Mel and Nick left their life in the south of France in June 2012 to travel and house-sit full time. Since then they’ve house-sat everything from flats in central London to off-grid mountain retreats in Catalonia. Along the way they’ve looked after lots of animals (currently on their 12th dog in six months) while borrowing their owners’ lives. They both work as freelancers (Mel’s a virtual assistant, Nick’s a writer). Please enjoy this week-in-the-life of Mel and Nick house-sitting in London and York!
Day 1: Sunday
8:20 AM: Choral singing fills the room. My arm flails out – without consulting my brain – to find the source of the noise. It’s Radio 4 on my alarm clock. Church sermon on. No Today show. Must be Sunday. I try to idly stretch my legs. But I’m stuck. They feel weighed down. Odd. I had a few beers catching up with old friends last night, but nothing to literally turn me paralytic. After a few, confused moments, I muster the energy to open my eyes and look down the bed.
A cat stares back.
A small, somewhat perturbed cat, who until very recently was quite happily snoozing on my feet.
Memories slowly come back. When Mel got up in the night the two cats we’re looking after followed her back into our room. For reasons unknown, Boudicca – the cat who has taken up residence on my feet – took the chance to do a little impromptu massage on my back at 5am. A sweet, if odd, gesture from a cat who during daylight hours keeps to herself. I lie still and just enjoy another of the strange little moments thrown up by house-sitting. But it can’t last. There’s work to be done.
8:45 AM: For a few days a dining table in Walthamstow on the outskirts of London is my office. I open my laptop, take a sip of coffee and begin working. Over the past five months I’ve done more work on Sundays than the rest of my life put together. And yet I’m happy to be tapping away while the world dozes. Days of the week mean less and less the longer we’re on the road.
9:55 AM: Mel emerges, grunts and makes tea.
2:40 PM: With work done, we head out. First stop: the nearby William Morris Gallery. We didn’t know it existed a week ago, but it’s wonderful. A great thing about house-sitting, is it takes you to new places – even in cities we know well – and puts you in touch with the people who know them best.
5:45 PM: Wherever possible we fit a trip to the cinema into our travels. This time it’s Screen on the Green to see Seven Psychopaths. Good flick, nice cinema.
8:30 PM: After spending the last two months in France, which – for all its culinary wonderments – has an aversion to spice, we’re longing for something a bit different. It was curry on Friday, so we tonight go to a South American place, Comedor in Islington.
10:45 PM: We get to the house to wait for the homeowners, Jess and Anthony. They’re old friends, so we spend the evening catching up and filling them in on their cats’ adventures.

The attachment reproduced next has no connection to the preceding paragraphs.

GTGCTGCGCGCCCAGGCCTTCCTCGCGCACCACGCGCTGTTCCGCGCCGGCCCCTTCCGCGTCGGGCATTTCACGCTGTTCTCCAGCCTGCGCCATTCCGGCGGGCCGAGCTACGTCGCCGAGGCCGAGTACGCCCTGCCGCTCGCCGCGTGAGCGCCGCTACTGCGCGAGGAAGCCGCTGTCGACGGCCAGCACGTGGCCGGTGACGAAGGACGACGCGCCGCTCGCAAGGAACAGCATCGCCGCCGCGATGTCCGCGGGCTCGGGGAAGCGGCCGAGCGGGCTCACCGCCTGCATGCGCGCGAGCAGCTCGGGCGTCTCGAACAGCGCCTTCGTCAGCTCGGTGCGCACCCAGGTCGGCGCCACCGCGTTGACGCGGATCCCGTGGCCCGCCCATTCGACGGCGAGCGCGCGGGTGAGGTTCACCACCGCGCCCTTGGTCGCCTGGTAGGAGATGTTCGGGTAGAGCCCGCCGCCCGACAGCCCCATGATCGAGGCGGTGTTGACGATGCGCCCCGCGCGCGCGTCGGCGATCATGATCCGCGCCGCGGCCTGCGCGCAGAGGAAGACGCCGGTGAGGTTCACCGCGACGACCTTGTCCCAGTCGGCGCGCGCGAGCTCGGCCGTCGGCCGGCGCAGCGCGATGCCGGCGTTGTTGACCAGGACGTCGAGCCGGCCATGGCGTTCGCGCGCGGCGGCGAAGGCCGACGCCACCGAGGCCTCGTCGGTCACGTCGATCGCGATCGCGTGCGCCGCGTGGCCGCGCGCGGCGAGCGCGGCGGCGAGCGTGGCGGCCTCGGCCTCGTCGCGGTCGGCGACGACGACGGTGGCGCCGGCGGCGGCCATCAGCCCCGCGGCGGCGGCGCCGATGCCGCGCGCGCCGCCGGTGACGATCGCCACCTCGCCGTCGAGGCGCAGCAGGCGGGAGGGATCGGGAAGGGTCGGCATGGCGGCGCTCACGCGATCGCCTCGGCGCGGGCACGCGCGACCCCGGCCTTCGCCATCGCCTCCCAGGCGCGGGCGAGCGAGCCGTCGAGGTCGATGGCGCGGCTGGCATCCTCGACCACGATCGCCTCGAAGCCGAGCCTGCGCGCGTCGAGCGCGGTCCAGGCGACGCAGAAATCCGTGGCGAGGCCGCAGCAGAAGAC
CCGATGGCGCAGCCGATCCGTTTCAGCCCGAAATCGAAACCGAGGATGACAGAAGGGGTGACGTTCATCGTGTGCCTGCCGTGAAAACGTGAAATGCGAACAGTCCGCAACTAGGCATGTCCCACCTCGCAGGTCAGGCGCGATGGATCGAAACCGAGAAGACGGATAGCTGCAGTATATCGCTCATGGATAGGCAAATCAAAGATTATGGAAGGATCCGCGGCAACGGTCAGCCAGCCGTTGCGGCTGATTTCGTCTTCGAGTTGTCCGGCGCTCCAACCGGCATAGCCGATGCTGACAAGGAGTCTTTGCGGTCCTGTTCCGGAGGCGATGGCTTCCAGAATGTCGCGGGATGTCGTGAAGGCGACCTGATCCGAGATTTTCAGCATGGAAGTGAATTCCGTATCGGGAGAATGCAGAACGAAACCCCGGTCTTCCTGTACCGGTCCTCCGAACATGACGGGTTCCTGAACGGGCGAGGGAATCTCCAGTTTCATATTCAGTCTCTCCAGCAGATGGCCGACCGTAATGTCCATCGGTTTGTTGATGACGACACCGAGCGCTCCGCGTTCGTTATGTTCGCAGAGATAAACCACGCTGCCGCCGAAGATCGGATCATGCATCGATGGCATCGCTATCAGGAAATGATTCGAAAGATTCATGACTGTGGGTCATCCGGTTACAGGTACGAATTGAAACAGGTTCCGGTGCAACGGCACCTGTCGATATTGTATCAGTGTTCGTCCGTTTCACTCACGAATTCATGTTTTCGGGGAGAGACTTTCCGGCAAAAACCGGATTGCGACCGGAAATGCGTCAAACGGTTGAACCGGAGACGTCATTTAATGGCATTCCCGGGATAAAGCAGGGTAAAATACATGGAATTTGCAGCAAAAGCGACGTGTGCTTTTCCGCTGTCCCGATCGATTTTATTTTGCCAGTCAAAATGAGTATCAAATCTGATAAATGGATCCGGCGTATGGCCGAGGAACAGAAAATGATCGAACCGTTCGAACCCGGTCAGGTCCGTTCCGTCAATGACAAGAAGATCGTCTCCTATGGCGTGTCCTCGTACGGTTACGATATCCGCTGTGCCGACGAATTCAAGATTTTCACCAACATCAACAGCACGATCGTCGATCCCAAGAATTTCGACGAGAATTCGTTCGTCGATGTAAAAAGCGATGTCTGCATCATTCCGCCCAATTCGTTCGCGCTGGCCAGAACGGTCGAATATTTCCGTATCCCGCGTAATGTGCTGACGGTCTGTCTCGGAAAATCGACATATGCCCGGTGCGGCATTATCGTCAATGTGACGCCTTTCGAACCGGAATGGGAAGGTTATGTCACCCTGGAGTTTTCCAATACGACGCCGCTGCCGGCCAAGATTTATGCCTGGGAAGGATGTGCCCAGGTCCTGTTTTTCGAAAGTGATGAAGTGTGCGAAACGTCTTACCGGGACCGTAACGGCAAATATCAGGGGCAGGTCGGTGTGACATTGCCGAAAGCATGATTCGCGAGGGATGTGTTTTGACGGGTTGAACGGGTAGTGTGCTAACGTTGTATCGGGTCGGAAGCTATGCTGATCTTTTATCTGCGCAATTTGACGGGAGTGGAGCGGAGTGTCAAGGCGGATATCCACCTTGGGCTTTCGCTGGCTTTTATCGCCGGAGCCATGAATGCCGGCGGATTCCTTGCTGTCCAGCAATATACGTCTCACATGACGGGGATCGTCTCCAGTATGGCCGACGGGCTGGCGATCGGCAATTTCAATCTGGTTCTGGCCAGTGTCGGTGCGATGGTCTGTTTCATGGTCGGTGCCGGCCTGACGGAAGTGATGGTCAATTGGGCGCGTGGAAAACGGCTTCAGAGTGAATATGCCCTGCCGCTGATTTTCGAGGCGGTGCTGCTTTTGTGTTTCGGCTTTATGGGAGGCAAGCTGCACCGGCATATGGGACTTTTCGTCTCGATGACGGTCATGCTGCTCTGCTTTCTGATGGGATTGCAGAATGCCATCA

Day 2: Monday
7:20 AM: Alarm goes. Arm flails. Legs…move. The cats are nowhere to be seen. With the homeowners back, our role as surrogates is coming to an end. *Sniff*
9:30 AM: After doing some work, we spend the morning drinking tea and chatting with Jess.
12:10 PM: It’s time for goodbye. Again. This is the hardest part. Even after just a few days we’re both attached to the cats.
1:15 PM: On the train up to York. Time for a picnic. And more work. I had expected this week to be quiet, but a commission came in late on Friday.
3:30 PM: We get off the train and begin searching for someone we’ve never met. Fortunately, Estelle is armed with a ‘Mel and Nick’ sign. We say our hellos and set off for our new home.
4:00 PM: We arrive at Estelle and Peter’s beautiful townhouse on the outskirts of York, and begin getting to know the dogs, Jake and Jeannie. We spend the rest of the afternoon chatting.
11:00 PM: After a lovely evening spent with Estelle and Peter – meeting lots of new, interesting people is one of the joys of house-sitting – we call it a night. Tomorrow will be busy.
Day 3: Tuesday
7:20 AM: Alarm goes off. We’re to spend the morning learning the ropes. But I’ve got a work deadline too. Time to crack on before everyone else gets up.
10:30 AM: Over the past half hour the dogs have become increasingly frantic. This can only mean one thing – it’s time for their walk. As a house-sitter, this is probably the most important hour of the day. And today is our only chance to learn the routine. Every detail is vital. The words – and tone of voice – used. Which routes to take. How to avoid incidents before they arise.
And – on a very basic level – how to put on a harness or coat. Dogs reserve a special look of despair for house-sitters who delay a walk by faffing about with a lead. It says, “Oh, you dunce! If I had opposable thumbs we’d be halfway there already!” Jake looks like he could deliver a stare dripping with disdain, so we pay close attention.
Estelle has warned us Jake and Jeannie can be a handful. It’s part and parcel of being a Fox Terrier. But today they’re on their best behavior. I fear they’re saving their energy to screw over the house-sitters tomorrow.
2:30 PM: Estelle and Peter are sorting out the final details of their trip, so we pop out to pick up supplies. When we get back, they’ve left, and we’re alone with Jake and Jeannie for the first time. Dogs all handle it differently, with some barely noticing their people have gone, and others pining.
Jeannie seems thrown by the situation so we spend the rest of the day at home. Jake is bolder and is ‘helping’ me in the kitchen within hours. We spend the night relaxing on the sofa with the dogs.
Day 4: Wednesday